What is it about horror movies? Why do we seek them out? What is this thing called fear?
In truth, I’m hardly the person to answer those questions. Horror terrifies me, and I tend to stay away.
But this is the Festival de Cannes, where all things are permitted and everything is possible, so I dared myself to see “The Lighthouse,” premiering at the Directors’ Fortnight event, and came away transfixed.
Which is how I came to talk to a quiet, articulate filmmaker who knows all there is to know about dread and disquiet, Robert Eggers.
The 35-year-old director (who also co-wrote “Lighthouse” with his brother Max) had a major horror success with his debut, 2015’s “The Witch.”
A scary story set in 1630 New England, “The Witch” won Independent Spirit Awards for best first feature and first screenplay as well as Sundance’s U.S. Drama best directing award for Eggers himself.
Asked to speculate on horror’s appeal, Eggers, after apologizing for “speaking reductively,” theorizes that “for people interested in the darkness inside themselves who don’t want to face or confront it directly, horror provides a comfortable environment.
“In earlier cultures with pagan belief systems, light and dark were celebrated equally, people were around death a lot. In contemporary Western culture, we don’t have that, and horror is a place you can be immersed in it.”
As for himself, Eggers says that, as a kid, “The ‘Friday the 13th’ Jason movies were way too scary for me. I liked the classic Universal and Hammer movies. I enjoyed being sick at home with Campbell’s soup and Vincent Price, but I looked at those other films through my fingers.”
Though horror per se was not necessarily on Eggers’ agenda when he began thinking of directing, “I was interested in dark subject matter for sure, including folklore, fairy tales, mythology, archetypal stories of people going into the bowels of the forest.”
He soon realized, however, that “genreless dark material couldn’t get financed. I felt I could do horror without compromising my aesthetics. A lot of contemporary American independent filmmakers are turning to genre to get interesting stuff financed.”
As to “The Lighthouse,” set to be distributed by A24 this fall, while Eggers agrees that the film “uses a lot of horror tropes,” he sees it, with a nod to the pulp magazine that published H.P. Lovecraft and Robert E. Howard, as more of “a weird tale, made with tension and dread.”
Set in a way remote island lighthouse far off the coast of Maine in the 1890s, it fills every frame with disturbance and despair, relating what happens (nothing good) to a pair of lighthouse keepers who are stationed there for four weeks and start to drive each other disturbingly mad.
Superlatively shot by cinematographer Jarin Blaschke, Eggers’ longtime close collaborator, on black and white 35 mm footage, “The Lighthouse” has been made to look as if it first saw the light of day more than a century ago.
Coming up with a physical lighthouse that fit all the particulars Eggers needed to shoot initially proved problematic.
The director looked at many existing lights, including one at Point Cabrillo in Northern California because it has a rare working Fresnel lens that is central to the film’s plot.
Finally, however, because no structure met all the necessary criteria, production designer Craig Lathrop and his team built a 70-foot lighthouse (with a working beacon that could be seen 16 miles out to sea) plus adjacent buildings on the volcanic rock of Cape Forchu, Nova Scotia.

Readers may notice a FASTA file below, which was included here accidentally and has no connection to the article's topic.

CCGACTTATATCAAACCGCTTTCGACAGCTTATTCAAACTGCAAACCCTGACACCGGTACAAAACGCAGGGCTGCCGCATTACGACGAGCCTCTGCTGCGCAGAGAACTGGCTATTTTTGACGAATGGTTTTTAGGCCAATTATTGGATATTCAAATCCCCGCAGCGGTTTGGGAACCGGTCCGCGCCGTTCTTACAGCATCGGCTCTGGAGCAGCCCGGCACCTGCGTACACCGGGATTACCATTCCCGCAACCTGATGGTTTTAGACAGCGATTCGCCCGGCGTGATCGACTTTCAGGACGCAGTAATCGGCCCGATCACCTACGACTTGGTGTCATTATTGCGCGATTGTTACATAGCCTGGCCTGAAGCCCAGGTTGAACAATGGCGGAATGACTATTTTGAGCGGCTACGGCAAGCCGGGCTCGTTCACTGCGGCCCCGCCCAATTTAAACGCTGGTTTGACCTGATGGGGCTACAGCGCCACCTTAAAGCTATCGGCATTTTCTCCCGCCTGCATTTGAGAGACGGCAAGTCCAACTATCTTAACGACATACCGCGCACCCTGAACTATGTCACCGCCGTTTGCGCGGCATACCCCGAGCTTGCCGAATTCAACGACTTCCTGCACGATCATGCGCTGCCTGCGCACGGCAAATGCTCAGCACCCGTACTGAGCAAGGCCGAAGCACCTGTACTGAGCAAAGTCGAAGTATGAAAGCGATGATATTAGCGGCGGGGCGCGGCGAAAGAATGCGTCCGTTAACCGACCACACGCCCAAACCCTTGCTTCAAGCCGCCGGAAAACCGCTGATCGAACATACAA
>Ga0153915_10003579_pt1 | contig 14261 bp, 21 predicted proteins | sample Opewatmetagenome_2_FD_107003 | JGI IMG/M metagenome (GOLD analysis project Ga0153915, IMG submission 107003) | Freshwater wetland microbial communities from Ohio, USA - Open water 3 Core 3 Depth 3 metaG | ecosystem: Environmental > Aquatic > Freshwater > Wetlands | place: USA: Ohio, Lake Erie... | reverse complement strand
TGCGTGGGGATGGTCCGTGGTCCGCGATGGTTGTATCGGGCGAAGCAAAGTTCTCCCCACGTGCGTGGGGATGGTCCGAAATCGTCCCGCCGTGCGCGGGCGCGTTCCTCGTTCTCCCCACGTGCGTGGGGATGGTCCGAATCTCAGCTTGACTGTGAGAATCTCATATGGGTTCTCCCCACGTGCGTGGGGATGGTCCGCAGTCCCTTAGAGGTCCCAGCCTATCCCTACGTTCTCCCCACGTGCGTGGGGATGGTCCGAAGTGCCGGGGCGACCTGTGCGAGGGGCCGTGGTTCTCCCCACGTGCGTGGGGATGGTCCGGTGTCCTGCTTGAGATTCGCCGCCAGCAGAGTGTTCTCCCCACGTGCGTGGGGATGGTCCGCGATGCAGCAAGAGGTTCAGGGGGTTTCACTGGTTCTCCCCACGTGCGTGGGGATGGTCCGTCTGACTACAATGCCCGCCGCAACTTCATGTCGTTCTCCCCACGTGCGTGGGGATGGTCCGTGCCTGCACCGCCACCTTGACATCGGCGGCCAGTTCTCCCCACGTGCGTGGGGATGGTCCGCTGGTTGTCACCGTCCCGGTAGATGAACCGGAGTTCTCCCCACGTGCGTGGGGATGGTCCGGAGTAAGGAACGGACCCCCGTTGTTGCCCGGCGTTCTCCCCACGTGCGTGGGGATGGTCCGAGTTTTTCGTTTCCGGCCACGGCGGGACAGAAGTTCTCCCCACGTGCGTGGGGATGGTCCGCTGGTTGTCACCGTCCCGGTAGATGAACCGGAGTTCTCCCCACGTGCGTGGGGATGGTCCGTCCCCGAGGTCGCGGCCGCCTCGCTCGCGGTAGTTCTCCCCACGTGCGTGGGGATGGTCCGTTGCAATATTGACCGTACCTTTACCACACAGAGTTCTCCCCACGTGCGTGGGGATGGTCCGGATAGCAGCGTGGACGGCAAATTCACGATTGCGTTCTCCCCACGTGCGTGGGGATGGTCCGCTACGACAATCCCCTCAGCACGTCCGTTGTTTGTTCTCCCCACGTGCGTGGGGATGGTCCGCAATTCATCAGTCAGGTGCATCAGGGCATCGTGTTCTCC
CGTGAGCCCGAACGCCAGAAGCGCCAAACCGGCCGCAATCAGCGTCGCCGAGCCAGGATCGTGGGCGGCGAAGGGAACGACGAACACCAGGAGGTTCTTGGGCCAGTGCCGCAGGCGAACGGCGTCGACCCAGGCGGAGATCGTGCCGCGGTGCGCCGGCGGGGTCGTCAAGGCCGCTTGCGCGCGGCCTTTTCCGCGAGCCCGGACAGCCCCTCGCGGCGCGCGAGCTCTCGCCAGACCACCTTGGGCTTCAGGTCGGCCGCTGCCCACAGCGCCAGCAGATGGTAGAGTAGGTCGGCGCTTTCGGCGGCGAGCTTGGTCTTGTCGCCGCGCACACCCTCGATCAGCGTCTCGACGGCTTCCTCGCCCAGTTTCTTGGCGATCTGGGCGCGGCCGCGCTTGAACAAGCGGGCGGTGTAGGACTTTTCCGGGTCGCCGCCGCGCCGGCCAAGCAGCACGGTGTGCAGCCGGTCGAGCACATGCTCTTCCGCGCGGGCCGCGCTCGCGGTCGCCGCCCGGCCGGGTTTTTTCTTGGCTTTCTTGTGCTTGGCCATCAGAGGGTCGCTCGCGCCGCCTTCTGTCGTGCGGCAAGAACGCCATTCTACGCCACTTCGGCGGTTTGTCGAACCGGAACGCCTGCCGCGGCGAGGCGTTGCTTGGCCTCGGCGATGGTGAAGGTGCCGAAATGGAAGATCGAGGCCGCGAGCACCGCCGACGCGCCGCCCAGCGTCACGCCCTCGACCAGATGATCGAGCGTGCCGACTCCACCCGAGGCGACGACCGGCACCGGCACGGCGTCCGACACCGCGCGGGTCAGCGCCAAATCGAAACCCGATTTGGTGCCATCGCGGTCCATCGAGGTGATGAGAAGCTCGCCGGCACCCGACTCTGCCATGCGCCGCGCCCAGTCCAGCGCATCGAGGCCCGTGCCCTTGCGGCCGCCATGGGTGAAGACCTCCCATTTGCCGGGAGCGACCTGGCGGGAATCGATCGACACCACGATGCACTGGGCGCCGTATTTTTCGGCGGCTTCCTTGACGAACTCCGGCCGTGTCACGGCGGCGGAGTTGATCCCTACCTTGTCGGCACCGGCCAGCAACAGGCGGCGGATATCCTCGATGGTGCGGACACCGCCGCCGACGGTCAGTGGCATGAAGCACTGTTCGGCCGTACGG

“Everyone was saying we were never going to be able to build a lighthouse, that we’d have to build half and extend it with CG, but there is no fun in that,” recalls Eggers. “They found a way to do it.”
That attention to detail, that meticulousness of vision, is something that characterizes Eggers’ approach to filmmaking and the quality he looks for in his team.
Sound designer Damian Volpe, for instance, not only dug a grave to see what it would sound like to shovel dirt back into it, he was equally uncompromising when Eggers wasn’t satisfied late in the mix with the sound of lobster traps being dragged.
The designer and his wife went out to a lobster area on their weekend and sent the director photos that showed both of them dragging traps and recording to get that elusive sound right.
“I enjoy the specificity of period accuracy; it puts everyone on the same page,” the director says. “You research, and you say ‘That’s the tea kettle, period, we’ve got to find that exact one.’
“Guillermo del Toro is able to invent his worlds. I would find the pressure of having to invent crippling.”
The director and his brother also invented elaborate torrents of period-specific dialogue for the two lighthouse keepers, which the two actors approached each in his own way.
Dafoe, with extensive theatrical experience, welcomed the intense one-week rehearsal period, while Pattinson, a film star with “Batman” in his future, was so unsettled by it that he claimed in a post-film Q&A here that it had lasted three weeks.
When the “Lighthouse” gang was asked in that Q&A if any animals were harmed in the shoot, Dafoe pointed at himself and Pattinson and cracked “these two.”
“Because they worked so differently, it created a cool tension,” Eggers says. “That increased chemistry on screen, like Laurence Olivier and Dustin Hoffman in ‘Marathon Man.’ They got along; that’s enough.”
Filming was often done in horrible storm conditions that broke five rain deflectors and battered the camera, an atmosphere the director says was just fine with him.